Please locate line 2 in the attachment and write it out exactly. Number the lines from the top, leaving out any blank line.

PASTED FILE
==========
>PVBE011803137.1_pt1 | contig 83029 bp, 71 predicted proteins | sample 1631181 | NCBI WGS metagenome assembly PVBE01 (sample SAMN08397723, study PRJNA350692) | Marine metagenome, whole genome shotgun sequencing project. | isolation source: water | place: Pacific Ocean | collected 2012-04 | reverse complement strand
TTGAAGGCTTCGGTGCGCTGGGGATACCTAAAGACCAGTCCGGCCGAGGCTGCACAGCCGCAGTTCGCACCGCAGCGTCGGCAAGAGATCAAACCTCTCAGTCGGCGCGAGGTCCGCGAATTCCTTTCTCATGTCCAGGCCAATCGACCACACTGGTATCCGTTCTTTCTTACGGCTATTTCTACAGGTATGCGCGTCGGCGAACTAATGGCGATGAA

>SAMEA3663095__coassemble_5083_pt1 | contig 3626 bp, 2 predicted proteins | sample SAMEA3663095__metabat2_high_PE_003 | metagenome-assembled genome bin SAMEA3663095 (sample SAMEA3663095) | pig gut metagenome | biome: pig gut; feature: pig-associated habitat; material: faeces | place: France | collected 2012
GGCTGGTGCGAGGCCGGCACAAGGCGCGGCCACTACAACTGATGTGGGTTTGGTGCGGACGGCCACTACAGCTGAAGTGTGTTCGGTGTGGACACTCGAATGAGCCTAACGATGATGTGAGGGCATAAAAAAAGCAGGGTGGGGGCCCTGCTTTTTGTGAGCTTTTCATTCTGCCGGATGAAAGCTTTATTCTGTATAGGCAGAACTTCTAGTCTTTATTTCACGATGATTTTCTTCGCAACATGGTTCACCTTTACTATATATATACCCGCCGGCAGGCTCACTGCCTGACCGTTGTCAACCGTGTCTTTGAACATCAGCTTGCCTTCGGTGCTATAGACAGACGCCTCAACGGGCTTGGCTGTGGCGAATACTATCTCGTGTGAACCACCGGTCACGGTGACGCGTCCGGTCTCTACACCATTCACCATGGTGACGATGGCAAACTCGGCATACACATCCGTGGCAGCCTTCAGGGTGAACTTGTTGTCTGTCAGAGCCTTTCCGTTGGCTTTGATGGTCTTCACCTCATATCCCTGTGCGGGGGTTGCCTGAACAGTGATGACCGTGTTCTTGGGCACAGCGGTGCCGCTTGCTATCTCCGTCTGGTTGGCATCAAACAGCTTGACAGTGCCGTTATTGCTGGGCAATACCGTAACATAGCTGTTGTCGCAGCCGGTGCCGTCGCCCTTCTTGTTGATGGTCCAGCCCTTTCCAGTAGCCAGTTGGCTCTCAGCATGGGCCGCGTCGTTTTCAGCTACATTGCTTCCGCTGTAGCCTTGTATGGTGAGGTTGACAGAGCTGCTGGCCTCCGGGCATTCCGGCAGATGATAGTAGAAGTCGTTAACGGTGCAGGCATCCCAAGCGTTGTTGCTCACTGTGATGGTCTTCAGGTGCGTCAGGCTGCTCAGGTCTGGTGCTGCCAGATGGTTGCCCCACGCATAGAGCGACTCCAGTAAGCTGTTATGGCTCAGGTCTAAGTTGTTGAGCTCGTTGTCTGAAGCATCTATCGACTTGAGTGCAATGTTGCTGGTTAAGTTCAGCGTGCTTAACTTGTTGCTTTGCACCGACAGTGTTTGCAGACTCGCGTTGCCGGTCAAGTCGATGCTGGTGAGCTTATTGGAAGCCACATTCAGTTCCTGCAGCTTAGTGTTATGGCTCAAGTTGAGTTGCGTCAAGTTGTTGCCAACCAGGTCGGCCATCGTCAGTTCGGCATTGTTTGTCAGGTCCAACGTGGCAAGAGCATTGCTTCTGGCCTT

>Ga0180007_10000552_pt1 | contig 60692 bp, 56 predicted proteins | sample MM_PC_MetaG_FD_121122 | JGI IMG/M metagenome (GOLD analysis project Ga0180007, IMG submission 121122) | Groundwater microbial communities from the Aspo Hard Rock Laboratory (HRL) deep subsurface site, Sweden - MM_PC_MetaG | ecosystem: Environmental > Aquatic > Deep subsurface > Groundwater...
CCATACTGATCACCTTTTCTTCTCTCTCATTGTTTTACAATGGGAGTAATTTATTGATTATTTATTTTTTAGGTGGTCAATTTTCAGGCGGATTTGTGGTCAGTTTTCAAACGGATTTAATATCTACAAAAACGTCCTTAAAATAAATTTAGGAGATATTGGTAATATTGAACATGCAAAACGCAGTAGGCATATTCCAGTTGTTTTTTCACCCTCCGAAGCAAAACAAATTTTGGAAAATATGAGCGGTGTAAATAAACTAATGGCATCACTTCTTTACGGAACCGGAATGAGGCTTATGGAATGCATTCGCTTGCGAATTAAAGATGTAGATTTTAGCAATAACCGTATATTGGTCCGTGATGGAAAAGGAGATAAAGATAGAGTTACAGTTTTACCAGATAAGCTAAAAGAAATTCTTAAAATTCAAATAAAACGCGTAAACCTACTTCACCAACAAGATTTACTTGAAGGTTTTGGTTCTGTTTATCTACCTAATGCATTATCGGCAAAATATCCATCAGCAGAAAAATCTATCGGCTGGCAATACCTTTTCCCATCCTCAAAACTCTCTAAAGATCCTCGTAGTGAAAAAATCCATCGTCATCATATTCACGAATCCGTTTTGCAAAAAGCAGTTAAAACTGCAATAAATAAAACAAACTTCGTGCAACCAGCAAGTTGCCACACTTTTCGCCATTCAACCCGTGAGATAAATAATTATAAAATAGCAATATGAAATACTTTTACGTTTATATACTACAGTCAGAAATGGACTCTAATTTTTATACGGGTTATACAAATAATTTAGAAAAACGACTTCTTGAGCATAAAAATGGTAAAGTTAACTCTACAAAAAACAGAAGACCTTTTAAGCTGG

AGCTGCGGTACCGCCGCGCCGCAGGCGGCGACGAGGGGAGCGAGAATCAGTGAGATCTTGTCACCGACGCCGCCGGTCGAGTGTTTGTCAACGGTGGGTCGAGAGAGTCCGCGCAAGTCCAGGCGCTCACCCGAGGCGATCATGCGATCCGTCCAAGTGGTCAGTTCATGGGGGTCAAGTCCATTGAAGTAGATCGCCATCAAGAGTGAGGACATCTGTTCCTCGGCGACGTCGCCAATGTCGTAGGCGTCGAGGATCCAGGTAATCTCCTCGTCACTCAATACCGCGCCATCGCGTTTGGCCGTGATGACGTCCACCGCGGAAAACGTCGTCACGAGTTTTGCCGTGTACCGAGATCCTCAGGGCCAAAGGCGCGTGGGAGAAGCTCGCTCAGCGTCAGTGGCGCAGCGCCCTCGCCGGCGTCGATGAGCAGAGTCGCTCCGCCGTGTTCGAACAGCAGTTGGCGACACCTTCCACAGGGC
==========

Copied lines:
TTGAAGGCTTCGGTGCGCTGGGGATACCTAAAGACCAGTCCGGCCGAGGCTGCACAGCCGCAGTTCGCACCGCAGCGTCGGCAAGAGATCAAACCTCTCAGTCGGCGCGAGGTCCGCGAATTCCTTTCTCATGTCCAGGCCAATCGACCACACTGGTATCCGTTCTTTCTTACGGCTATTTCTACAGGTATGCGCGTCGGCGAACTAATGGCGATGAA